Date of Award

Spring 2011

Degree Type

Dissertation

Degree Name

Doctor of Philosophy (PhD)

Graduate Group

Statistics

First Advisor

Lawrence Brown

Abstract

In Part I titled Empirical Bayes Estimation, we discuss the estimation of a heteroscedastic multivariate normal mean in terms of the ensemble risk. We first derive the ensemble minimax properties of various estimators that shrink towards zero through the empirical Bayes method. We then generalize our results to the case where the variances are given as a common unknown but estimable chi-squared random variable scaled by different known factors. We further provide a class of ensemble minimax estimators that shrink towards the common mean. We also make comparison and show differences between results from the heteroscedastic case and those from the homoscedastic model.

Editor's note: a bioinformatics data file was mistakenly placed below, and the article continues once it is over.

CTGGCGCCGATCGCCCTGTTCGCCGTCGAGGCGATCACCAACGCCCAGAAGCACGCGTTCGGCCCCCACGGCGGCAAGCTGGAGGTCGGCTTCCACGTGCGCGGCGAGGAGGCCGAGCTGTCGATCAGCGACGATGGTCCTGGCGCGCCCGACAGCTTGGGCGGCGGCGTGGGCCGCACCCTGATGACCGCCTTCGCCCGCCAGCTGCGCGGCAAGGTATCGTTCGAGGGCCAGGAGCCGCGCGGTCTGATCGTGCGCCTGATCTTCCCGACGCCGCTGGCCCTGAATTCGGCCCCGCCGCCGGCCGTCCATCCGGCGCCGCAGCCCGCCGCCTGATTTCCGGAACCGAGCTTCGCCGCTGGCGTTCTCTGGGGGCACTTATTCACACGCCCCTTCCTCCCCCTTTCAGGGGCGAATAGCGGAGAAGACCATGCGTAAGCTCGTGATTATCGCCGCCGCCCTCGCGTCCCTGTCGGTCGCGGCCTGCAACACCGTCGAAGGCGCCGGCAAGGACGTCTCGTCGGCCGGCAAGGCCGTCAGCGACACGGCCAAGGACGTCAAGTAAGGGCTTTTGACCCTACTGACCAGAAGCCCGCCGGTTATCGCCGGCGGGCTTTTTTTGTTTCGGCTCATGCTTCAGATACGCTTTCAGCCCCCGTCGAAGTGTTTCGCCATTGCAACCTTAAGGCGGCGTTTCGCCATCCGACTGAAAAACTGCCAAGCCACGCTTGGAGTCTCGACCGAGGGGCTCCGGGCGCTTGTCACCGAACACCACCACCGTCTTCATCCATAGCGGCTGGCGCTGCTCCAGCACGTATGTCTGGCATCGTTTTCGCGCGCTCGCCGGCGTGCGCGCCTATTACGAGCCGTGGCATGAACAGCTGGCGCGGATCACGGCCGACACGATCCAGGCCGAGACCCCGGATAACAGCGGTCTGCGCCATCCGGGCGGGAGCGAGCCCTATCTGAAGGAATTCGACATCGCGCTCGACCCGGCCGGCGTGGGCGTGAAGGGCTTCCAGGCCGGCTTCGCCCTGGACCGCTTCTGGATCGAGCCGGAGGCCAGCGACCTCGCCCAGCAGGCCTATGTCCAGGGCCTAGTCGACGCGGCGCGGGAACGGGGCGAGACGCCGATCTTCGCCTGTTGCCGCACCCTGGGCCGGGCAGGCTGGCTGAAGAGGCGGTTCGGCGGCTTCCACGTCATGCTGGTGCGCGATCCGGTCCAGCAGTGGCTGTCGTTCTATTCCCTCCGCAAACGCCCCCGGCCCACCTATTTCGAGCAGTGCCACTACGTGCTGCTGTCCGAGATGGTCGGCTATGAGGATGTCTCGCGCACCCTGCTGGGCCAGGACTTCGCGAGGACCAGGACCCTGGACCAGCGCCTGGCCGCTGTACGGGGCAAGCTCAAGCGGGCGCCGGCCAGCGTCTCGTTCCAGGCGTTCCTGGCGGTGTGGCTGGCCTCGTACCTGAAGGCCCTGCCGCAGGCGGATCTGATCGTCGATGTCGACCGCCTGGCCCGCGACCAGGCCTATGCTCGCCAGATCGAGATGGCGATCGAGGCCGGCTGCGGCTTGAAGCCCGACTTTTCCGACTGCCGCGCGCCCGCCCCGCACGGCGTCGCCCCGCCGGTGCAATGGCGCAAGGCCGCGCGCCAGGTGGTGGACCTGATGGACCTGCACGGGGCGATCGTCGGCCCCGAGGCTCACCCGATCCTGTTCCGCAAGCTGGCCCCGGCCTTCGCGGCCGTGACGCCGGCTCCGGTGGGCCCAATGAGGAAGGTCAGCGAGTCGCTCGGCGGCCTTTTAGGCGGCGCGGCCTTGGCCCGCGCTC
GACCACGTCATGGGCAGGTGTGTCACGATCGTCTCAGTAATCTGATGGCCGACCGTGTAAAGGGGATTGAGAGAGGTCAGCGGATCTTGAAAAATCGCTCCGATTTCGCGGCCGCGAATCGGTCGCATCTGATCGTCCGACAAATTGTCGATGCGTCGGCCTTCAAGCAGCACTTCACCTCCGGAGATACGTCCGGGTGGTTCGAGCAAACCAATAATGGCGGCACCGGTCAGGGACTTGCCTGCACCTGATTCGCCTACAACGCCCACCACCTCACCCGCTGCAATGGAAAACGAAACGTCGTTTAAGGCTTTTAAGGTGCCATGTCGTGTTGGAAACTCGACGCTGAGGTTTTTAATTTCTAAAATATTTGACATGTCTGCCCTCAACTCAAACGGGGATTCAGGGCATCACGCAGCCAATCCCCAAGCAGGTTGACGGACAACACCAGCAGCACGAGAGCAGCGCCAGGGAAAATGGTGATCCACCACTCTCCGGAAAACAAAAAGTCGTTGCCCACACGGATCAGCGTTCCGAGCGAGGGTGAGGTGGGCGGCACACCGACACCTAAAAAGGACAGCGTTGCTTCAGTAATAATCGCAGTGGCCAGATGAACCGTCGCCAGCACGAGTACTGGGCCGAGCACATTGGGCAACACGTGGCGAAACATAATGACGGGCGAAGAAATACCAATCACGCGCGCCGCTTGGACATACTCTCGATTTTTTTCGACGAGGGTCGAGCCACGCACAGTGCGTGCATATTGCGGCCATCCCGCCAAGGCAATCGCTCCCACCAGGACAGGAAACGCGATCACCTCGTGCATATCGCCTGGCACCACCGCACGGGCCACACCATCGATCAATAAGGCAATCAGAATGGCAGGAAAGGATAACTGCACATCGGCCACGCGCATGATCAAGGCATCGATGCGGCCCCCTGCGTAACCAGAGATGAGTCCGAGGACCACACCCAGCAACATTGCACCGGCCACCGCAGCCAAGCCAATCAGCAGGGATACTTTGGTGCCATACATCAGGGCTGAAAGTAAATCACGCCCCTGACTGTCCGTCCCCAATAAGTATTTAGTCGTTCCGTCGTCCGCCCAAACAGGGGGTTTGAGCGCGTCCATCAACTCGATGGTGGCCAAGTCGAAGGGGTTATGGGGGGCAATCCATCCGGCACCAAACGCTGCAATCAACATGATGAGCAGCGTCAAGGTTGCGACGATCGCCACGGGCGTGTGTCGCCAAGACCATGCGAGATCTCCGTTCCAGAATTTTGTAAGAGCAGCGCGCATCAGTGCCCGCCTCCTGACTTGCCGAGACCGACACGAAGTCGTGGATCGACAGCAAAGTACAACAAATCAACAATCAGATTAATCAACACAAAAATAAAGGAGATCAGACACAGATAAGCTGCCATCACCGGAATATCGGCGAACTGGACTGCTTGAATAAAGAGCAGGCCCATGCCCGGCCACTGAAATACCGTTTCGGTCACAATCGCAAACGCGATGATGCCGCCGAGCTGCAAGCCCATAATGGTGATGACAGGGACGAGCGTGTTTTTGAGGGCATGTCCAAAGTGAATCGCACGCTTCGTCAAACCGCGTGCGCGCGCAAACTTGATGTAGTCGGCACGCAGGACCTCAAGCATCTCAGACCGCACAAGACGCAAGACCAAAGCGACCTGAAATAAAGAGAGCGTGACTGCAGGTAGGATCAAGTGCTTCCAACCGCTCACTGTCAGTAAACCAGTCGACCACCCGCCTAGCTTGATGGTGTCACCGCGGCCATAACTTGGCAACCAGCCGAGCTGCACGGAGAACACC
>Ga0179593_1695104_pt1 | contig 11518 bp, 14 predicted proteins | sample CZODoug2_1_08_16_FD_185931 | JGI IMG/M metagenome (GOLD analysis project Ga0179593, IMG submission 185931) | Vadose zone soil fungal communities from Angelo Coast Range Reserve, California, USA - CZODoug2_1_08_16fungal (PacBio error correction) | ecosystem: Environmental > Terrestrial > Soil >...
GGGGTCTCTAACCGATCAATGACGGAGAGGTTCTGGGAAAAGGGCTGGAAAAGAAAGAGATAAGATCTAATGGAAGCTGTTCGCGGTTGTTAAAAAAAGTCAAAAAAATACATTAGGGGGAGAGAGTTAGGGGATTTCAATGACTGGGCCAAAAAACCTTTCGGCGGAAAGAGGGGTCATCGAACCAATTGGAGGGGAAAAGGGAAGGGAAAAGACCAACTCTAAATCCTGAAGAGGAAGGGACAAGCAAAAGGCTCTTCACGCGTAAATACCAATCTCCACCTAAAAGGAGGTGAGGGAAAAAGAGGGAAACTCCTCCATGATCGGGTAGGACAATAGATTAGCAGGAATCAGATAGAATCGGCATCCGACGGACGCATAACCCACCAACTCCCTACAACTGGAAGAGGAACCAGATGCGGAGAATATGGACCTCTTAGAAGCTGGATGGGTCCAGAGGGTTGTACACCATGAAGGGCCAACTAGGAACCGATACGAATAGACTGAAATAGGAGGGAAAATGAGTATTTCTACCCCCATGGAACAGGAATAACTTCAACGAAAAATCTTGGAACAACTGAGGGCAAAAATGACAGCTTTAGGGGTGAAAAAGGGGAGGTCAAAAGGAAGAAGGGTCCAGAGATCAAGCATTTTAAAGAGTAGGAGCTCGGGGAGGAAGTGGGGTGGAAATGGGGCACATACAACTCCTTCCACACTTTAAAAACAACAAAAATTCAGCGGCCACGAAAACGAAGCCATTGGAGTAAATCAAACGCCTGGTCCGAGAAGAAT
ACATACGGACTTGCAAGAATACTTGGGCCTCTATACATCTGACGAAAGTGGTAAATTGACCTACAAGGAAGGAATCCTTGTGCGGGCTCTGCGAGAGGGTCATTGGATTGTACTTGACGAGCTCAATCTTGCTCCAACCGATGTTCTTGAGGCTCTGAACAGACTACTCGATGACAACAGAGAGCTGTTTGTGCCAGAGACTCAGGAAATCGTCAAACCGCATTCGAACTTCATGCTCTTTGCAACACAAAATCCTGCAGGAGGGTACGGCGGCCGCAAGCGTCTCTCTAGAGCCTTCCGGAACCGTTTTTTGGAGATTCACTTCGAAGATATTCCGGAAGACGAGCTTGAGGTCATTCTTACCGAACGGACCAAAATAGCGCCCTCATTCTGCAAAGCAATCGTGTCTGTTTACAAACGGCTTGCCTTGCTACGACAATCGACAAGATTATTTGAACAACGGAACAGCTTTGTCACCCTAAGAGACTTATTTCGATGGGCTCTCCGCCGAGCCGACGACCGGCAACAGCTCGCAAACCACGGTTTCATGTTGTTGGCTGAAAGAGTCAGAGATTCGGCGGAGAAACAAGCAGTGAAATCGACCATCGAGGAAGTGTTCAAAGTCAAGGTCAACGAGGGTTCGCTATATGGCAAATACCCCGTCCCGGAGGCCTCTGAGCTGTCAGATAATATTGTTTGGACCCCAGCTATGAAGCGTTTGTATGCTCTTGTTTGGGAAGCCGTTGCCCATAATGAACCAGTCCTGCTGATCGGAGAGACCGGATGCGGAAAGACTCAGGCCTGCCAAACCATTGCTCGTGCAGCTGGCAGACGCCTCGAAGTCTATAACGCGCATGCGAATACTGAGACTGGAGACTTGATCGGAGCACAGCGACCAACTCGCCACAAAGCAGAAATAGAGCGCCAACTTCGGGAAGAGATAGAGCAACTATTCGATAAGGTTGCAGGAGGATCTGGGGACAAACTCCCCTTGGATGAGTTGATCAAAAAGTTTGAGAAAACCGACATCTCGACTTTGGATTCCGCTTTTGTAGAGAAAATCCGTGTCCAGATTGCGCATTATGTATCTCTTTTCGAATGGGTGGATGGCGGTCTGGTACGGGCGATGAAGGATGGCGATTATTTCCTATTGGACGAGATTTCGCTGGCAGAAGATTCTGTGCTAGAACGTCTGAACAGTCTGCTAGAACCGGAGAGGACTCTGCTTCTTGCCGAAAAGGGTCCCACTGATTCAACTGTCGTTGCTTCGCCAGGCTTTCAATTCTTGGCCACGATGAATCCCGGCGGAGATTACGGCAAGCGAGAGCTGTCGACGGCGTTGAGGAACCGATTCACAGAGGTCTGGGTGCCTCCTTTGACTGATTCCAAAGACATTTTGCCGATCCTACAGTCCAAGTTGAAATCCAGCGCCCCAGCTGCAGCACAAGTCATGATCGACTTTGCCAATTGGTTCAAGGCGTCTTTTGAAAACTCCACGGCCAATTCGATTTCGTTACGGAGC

In Part II titled Causal Inference Analysis, we study the estimation of the causal effect of treatment on survival probability up to a given time point among those subjects who would comply with the assignment to both treatment and control when both administrative censoring and noncompliance occur. In many clinical studies with a survival outcome, administrative censoring occurs when follow-up ends at a pre-specified date and many subjects are still alive. An additional complication in some trials is that there is noncompliance with the assigned treatment. We first discuss the standard instrumental variable method for survival outcomes and parametric maximum likelihood methods, and then develop an efficient plug-in nonparametric empirical maximum likelihood estimation (PNEMLE) approach. The PNEMLE method does not make any assumptions on outcome distributions, and makes use of the mixture structure in the data to gain efficiency over the standard instrumental variable method. Theoretical results of the PNEMLE are derived and the method is illustrated by an analysis of data from a breast cancer screening trial. From our limited mortality analysis with administrative censoring times 10 years into the follow-up, we find a significant benefit of screening is present after 4 years (at the 5% level) and this persists at 10 years follow-up.

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